Camp-based family treatment of childhood obesity: randomised controlled trial
Peer reviewed, Journal article
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Original versionArchives of Disease in Childhood. 2017, 102 (4), 303-310. 10.1136/archdischild-2015-309813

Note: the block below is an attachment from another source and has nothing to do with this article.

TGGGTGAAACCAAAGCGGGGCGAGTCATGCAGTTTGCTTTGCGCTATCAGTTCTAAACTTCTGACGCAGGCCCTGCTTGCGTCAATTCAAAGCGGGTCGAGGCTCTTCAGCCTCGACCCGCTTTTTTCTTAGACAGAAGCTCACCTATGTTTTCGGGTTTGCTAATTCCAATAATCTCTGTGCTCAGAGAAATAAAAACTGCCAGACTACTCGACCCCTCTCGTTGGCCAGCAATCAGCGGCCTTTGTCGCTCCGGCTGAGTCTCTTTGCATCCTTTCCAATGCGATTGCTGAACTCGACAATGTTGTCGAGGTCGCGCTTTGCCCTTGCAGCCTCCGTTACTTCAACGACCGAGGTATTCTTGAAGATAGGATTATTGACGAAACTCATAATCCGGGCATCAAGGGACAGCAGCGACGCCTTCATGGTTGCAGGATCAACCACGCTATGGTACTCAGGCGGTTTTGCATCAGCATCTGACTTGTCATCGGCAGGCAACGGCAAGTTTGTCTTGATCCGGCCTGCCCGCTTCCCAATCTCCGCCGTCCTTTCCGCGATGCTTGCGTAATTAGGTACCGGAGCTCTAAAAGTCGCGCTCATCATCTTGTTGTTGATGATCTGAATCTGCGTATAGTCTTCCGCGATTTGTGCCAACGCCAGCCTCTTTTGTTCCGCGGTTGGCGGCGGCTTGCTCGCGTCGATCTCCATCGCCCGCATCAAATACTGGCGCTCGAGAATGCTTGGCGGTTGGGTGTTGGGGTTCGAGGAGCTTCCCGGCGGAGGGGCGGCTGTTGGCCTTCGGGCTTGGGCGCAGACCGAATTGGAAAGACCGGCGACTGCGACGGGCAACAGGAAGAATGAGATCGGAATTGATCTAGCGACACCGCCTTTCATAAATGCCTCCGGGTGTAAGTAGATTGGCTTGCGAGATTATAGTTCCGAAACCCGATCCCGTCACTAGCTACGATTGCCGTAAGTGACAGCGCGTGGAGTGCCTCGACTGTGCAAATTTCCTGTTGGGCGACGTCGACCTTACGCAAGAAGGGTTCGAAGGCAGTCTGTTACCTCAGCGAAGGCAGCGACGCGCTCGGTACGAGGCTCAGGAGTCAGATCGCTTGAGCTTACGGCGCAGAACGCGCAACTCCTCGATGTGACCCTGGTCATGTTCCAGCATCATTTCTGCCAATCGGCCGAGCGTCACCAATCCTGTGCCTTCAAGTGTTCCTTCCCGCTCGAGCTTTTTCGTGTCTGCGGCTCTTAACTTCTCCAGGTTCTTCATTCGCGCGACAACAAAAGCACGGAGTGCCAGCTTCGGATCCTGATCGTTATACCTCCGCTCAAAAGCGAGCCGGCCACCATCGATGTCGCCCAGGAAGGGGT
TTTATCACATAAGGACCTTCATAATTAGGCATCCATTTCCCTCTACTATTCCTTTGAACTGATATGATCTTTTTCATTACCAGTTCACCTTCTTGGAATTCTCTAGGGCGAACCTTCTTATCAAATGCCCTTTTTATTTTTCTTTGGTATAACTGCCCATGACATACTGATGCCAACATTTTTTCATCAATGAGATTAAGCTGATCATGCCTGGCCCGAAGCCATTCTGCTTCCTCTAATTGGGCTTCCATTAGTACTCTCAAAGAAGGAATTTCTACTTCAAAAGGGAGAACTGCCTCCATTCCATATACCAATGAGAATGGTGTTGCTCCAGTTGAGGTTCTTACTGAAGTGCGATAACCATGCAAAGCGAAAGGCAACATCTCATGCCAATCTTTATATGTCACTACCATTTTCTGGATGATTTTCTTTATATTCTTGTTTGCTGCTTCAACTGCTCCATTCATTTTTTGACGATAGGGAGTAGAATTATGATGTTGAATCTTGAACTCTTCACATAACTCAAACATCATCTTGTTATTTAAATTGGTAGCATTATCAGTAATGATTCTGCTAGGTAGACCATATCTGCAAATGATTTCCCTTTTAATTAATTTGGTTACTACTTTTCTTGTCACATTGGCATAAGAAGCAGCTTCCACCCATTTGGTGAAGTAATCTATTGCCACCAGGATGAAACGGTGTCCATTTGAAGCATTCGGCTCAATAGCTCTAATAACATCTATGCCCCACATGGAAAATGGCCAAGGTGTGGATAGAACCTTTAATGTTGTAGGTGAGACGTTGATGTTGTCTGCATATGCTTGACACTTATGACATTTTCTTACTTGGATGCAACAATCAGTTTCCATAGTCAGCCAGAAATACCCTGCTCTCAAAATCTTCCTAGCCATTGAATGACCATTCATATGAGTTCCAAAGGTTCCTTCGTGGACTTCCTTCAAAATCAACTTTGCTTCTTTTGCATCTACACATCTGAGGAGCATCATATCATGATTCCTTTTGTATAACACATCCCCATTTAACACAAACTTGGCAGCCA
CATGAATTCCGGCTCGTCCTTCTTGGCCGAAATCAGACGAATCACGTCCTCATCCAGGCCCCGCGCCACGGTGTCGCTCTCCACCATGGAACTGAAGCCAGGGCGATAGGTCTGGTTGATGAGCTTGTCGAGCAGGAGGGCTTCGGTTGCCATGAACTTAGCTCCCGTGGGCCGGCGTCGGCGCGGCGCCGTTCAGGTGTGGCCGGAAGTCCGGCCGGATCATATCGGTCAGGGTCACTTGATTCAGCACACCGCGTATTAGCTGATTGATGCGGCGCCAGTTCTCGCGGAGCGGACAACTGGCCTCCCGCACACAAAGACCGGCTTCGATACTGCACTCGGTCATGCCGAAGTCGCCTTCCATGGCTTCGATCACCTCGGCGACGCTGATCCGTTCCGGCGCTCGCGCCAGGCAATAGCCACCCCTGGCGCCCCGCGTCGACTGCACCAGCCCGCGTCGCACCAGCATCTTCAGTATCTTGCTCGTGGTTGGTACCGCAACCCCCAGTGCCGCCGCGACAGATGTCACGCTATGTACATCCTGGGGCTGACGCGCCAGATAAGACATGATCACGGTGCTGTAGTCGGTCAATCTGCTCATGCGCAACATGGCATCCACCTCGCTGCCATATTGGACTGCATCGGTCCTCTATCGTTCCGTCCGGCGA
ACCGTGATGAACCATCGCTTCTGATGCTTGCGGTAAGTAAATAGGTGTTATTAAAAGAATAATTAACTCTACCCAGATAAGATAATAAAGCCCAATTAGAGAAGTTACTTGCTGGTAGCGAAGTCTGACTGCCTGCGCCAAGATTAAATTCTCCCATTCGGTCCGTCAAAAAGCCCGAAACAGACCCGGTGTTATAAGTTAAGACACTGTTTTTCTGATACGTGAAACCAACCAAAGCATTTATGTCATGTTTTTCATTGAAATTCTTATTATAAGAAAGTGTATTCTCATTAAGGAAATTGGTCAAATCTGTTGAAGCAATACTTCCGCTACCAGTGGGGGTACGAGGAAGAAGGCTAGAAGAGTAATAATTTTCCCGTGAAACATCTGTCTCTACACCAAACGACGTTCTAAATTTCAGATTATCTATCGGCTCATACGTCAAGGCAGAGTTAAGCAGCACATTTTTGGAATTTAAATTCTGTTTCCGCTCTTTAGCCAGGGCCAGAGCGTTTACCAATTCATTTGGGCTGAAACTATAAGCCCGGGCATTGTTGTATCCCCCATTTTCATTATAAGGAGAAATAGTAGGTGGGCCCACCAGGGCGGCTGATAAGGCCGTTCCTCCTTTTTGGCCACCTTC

Objective To compare the effectiveness of a 2-year camp-based family treatment programme and an outpatient programme on obesity in two generations. Design Pragmatic randomised controlled trial. Setting Rehabilitation clinic, tertiary care hospital and primary care. Patients Families with at least one child (7–12 years) and one parent with obesity. Interventions Summer camp for 2 weeks and 4 repetition weekends or lifestyle school including 4 days family education. Behavioural techniques motivating participants to healthier lifestyle. Main outcome measures Children: 2-year changes in body mass index (BMI) SD score (SDS). Parents: 2-year change in BMI. Main analyses: linear mixed models. Results Ninety children (50% girls) were included. Baseline mean (SD) age was 9.7 (1.2) years, BMI 28.7 (3.9) kg/m2 and BMI SDS 3.46 (0.75). The summer-camp children had a lower adjusted estimated mean (95% CI) increase in BMI (−0.8 (−3.5 to −0.2) kg/m2), but the BMI SDS reductions did not differ significantly (−0.11 (−0.49 to 0.05)). The 2-year baseline adjusted BMI and BMI SDS did not differ significantly between summer-camp and lifestyle-school completers, BMI 29.8 (29.1 to 30.6) vs 30.7 (29.8 to 31.6) kg/m2 and BMI SDS 2.96 (2.85 to 3.08) vs 3.11 (2.97 to 3.24), respectively. The summer-camp parents had a small reduction in BMI (−0.9 (−1.8 to −0.03) vs −0.8 (−2.1 to 0.4) in the lifestyle-school group), but the within-group changes did not differ significantly (0.3 (−1.7 to 2.2)). Conclusions A 2-year family camp-based obesity treatment programme had no significant effect on BMI SDS in children with severe obesity compared with an outpatient family-based treatment programme.